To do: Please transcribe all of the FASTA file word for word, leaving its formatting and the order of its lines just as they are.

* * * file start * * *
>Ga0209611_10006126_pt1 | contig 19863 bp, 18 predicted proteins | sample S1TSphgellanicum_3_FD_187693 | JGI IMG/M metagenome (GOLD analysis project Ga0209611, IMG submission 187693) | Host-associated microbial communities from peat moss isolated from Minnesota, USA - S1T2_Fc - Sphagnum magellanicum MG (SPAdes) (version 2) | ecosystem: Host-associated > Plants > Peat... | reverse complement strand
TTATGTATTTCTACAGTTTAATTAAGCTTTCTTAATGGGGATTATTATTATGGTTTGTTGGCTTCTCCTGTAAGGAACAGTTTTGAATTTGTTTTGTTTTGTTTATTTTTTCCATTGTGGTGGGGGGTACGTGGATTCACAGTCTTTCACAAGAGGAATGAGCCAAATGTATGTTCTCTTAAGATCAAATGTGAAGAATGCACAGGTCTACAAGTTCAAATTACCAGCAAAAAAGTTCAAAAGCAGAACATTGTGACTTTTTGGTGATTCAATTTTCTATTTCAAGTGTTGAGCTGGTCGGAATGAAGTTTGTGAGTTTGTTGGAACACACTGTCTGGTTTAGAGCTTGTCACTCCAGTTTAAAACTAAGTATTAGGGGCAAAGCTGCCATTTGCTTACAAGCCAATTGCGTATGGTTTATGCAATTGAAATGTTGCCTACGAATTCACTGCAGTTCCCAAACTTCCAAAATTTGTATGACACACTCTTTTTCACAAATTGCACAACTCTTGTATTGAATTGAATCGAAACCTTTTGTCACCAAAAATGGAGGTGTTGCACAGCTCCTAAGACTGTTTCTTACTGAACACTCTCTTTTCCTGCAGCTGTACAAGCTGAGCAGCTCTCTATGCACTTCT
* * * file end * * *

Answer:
>Ga0209611_10006126_pt1 | contig 19863 bp, 18 predicted proteins | sample S1TSphgellanicum_3_FD_187693 | JGI IMG/M metagenome (GOLD analysis project Ga0209611, IMG submission 187693) | Host-associated microbial communities from peat moss isolated from Minnesota, USA - S1T2_Fc - Sphagnum magellanicum MG (SPAdes) (version 2) | ecosystem: Host-associated > Plants > Peat... | reverse complement strand
TTATGTATTTCTACAGTTTAATTAAGCTTTCTTAATGGGGATTATTATTATGGTTTGTTGGCTTCTCCTGTAAGGAACAGTTTTGAATTTGTTTTGTTTTGTTTATTTTTTCCATTGTGGTGGGGGGTACGTGGATTCACAGTCTTTCACAAGAGGAATGAGCCAAATGTATGTTCTCTTAAGATCAAATGTGAAGAATGCACAGGTCTACAAGTTCAAATTACCAGCAAAAAAGTTCAAAAGCAGAACATTGTGACTTTTTGGTGATTCAATTTTCTATTTCAAGTGTTGAGCTGGTCGGAATGAAGTTTGTGAGTTTGTTGGAACACACTGTCTGGTTTAGAGCTTGTCACTCCAGTTTAAAACTAAGTATTAGGGGCAAAGCTGCCATTTGCTTACAAGCCAATTGCGTATGGTTTATGCAATTGAAATGTTGCCTACGAATTCACTGCAGTTCCCAAACTTCCAAAATTTGTATGACACACTCTTTTTCACAAATTGCACAACTCTTGTATTGAATTGAATCGAAACCTTTTGTCACCAAAAATGGAGGTGTTGCACAGCTCCTAAGACTGTTTCTTACTGAACACTCTCTTTTCCTGCAGCTGTACAAGCTGAGCAGCTCTCTATGCACTTCT